|Date of Birth||September 26, 1878|
|Place of Birth||Odessa|
|Next of Kin||Mrs. Fomin (wife), 8 Ekaterinovski St., Odessa, Russia|
|Trade / Calling||Janitor|
|Service Record||Link to Service Record|
|Force||Canadian Expeditionary Force|
|Enlisted / Conscripted||Enlisted|
|Place of Enlistment||Winnipeg, Manitoba|
|Address at Enlistment||448 King Street, Winnipeg Manitoba|
|Date of Enlistment||May 10, 1916|
|Age at Enlistment||37|
|Theatre of Service||Europe|
|Prisoner of War||No|
|Date of Death||June 13, 1926|
|Age at Death||47|
|Buried At||Lake of the Woods Cemetery, Kenora, Ontario|
|Plot||36E-33-1, Liberty View Block|
Private John Fomin enlisted in May 1916 and served for three years in Canada, England and France. He was wounded in March 1917 and invalided to Canada in December 1918 due to illness.
According to his attestation John was born on 26 September 1878 in Odessa, a large city on the northern tip of the Black Sea. Today Odessa is part of the Ukraine but at that time it was in the Russian Empire. John immigrated to Canada around 1912, when he was about 34 years old. He was married but his wife stayed behind in Russia. Like a lot of immigrants he probably planned to get settled, find work and save enough money to bring her to Canada. The war started in 1914 and when he enlisted in the spring of 1916 he was living on King Street in Winnipeg and working as a janitor.
John signed up in Winnipeg on 10 May 1916, joining the 203rd Overseas Battalion. The 203rd was a temperance unit that called themselves the ‘Hard and Dry Battalion.’ It had been organized in Winnipeg and was being recruited in Manitoba and Saskatchewan. From the Brandon Daily Sun, 29 April 1916, ‘The 203rd has met with remarkable success since its organization last February and is one of the most popular battalions in Military District No. 10. Great emphasis is placed upon sport and it is the aim of the Commanding Officer and all those under him to give the men every opportunity to develop the best that is within them.’ By May the unit was affiliated with the 90th Winnipeg Rifles and was being called the 203rd Overseas Battalion Canadian Rifles. Over the summer and fall the men trained with other units at Camp Hughes, which was just east of Brandon, Manitoba.
In late October the battalion left for England, embarking from Halifax on the SS Grampian and landing at Liverpool nine days later. A letter from the commanding officer dated 14 November said the men had settled into their quarters at Bramshott Camp and training was well underway. In January 1917 the unit was absorbed into the 18th Reserve Battalion and the following month John was drafted to the 52nd (New Ontario) Battalion and sent to France. The 52nd Battalion had arrived in France a year earlier and it was originally recruited in towns throughout northwestern Ontario, including Kenora.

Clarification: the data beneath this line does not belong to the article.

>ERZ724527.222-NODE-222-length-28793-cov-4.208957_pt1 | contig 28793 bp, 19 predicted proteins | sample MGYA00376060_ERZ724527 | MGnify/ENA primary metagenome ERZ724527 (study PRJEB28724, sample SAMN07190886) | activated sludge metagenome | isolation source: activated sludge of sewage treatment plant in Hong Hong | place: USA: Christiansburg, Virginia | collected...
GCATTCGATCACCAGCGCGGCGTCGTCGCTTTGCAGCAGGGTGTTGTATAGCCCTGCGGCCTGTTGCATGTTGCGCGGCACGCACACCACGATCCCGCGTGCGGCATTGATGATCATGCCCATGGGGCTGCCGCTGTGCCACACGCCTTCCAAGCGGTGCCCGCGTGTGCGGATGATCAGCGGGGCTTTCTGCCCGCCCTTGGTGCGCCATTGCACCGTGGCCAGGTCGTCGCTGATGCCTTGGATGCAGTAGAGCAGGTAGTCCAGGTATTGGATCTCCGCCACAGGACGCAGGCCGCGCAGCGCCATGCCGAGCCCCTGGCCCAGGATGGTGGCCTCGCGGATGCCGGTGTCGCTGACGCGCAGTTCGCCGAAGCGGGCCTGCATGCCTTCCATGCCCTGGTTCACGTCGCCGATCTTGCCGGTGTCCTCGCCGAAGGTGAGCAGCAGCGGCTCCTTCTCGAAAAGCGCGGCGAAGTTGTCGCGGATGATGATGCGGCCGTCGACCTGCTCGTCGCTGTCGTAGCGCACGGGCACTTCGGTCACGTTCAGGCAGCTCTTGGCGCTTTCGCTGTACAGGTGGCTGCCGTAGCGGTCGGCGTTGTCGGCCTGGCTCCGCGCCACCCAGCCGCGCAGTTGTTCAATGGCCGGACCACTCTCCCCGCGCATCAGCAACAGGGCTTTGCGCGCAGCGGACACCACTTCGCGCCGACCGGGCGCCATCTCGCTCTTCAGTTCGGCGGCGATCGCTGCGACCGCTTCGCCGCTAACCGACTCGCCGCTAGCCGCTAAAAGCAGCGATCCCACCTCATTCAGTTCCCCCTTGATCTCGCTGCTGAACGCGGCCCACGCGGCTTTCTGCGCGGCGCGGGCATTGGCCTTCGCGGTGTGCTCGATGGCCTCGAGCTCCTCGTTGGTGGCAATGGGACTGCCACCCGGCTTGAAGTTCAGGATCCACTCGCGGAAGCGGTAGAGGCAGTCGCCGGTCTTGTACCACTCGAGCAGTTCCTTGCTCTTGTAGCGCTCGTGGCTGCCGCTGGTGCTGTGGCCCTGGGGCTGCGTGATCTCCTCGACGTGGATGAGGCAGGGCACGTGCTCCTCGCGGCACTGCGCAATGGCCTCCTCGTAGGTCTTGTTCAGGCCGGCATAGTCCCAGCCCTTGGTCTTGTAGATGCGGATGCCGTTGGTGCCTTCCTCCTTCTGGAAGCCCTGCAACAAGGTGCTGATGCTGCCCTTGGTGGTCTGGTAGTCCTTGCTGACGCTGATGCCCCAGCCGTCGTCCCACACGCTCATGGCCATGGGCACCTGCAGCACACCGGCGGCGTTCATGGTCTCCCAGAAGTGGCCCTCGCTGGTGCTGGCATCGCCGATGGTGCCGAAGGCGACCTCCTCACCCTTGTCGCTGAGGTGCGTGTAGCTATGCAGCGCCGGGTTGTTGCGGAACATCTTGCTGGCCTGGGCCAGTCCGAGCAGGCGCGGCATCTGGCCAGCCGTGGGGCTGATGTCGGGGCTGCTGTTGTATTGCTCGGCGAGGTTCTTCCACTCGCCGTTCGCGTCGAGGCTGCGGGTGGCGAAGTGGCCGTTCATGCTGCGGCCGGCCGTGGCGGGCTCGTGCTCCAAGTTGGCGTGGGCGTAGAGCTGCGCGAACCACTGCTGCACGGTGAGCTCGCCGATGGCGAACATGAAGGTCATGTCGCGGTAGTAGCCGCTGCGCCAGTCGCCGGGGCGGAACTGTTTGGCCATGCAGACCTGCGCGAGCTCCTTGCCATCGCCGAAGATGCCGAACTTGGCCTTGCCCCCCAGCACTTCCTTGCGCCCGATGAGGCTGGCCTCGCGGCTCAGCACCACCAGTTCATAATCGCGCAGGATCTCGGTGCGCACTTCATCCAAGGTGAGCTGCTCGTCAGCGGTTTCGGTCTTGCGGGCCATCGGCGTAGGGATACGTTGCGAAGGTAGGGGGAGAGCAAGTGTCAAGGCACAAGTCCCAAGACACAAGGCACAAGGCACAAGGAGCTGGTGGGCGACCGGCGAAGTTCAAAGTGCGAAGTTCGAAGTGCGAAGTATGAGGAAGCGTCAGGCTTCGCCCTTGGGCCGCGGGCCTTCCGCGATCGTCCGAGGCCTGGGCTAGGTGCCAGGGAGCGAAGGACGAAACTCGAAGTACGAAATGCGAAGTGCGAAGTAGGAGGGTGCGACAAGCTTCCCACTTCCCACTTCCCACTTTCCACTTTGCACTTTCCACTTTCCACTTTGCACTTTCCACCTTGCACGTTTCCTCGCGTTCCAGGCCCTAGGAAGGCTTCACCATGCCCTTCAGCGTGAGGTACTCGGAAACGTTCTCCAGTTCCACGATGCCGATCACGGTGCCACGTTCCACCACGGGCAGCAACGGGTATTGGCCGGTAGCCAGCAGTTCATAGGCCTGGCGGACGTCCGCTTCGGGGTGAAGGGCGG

Over the winter of 1916-17 the Canadians were holding a section of the front line across from Vimy in France. In February they started training for their next big operation, the Battle of Vimy Ridge. By March John had joined his new unit in the field and already suffered an injury, a shrapnel wound to his left foot that put him out of action for ten days. On 1 April the 52nd Battalion went into the trenches for a five day rotation, carrying out a raid on the German lines while they were there. The Battle of Vimy Ridge started on the morning of 9 April and the 52nd was kept in reserve during the six-day operation but they suffered more than 80 casualties from enemy fire.
Over the next two months the battalion remained in the area between Vimy Ridge and the village of Avion to the north. The men had regular rotations in the front trenches, carried on with training and supplied work parties as needed. On 21 June they began to prepare for another assault, this one involving the capture of Avion. The attack was planned for 28 June but John’s service as a front line soldier ended four days before that. On 24 June he reported sick and he was ill enough to be sent to a hospital on the coast of France. Diagnosed with nephritis (inflammation of the kidneys), he was evacuated to England and treated for several months in three different hospitals and a convalescent centre. By the end of October his health had improved and he spent the next eight months serving with the Manitoba Regiment Depot and the Canadian Army Medical Corps Depot.
In June 1918 John was transferred to the Canadian Forestry Corps, serving with them for six months at their Base Depot in Sunningdale and in No. 52 District in Carlisle, near the Scottish border. That fall he turned 40 years old and he still hadn’t fully recovered from his illness. On 13 December 1918 he was invalided to Canada and he arrived in Halifax on the SS Northland the day after Christmas. He was discharged in Winnipeg on 6 February, listed as no longer fit for service due to debility following nephritis. Discharge documents recorded his next of kin as his wife Mrs. Domick Fomin in Odessa, Russia. They also mentioned that he had no children, his mother was living in Odessa and his father was deceased.
After the war John returned to Winnipeg and found employment as a barber with the City Barber Shop on Main Street. He later transferred to their Kenora location and in the spring of 1926 he began working for S.J. Donnelly. Sadly, John died in a drowning accident that summer while he was camping with a friend in Rideout Bay. A passerby had stopped at their camp one evening and when John took the man’s canoe out on the lake for a short ride it capsized. He was unable to swim and his friend’s efforts to save him were unsuccessful. John died on 13 June and his funeral was held in Kenora four days later. Many local veterans attended to pay their respects and John was laid to rest in the veterans’ section of Lake of the Woods Cemetery.
By Becky Johnson